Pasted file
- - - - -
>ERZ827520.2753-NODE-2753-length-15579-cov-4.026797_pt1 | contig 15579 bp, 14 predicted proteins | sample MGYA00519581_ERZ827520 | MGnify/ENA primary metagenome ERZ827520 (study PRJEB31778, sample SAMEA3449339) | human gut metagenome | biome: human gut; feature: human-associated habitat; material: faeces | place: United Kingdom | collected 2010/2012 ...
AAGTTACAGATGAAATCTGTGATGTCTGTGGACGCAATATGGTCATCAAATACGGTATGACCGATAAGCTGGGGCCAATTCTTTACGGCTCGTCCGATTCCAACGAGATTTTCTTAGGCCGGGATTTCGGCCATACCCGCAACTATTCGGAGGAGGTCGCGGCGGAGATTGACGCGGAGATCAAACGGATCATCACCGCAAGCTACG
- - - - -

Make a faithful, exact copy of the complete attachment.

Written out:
>ERZ827520.2753-NODE-2753-length-15579-cov-4.026797_pt1 | contig 15579 bp, 14 predicted proteins | sample MGYA00519581_ERZ827520 | MGnify/ENA primary metagenome ERZ827520 (study PRJEB31778, sample SAMEA3449339) | human gut metagenome | biome: human gut; feature: human-associated habitat; material: faeces | place: United Kingdom | collected 2010/2012 ...
AAGTTACAGATGAAATCTGTGATGTCTGTGGACGCAATATGGTCATCAAATACGGTATGACCGATAAGCTGGGGCCAATTCTTTACGGCTCGTCCGATTCCAACGAGATTTTCTTAGGCCGGGATTTCGGCCATACCCGCAACTATTCGGAGGAGGTCGCGGCGGAGATTGACGCGGAGATCAAACGGATCATCACCGCAAGCTACG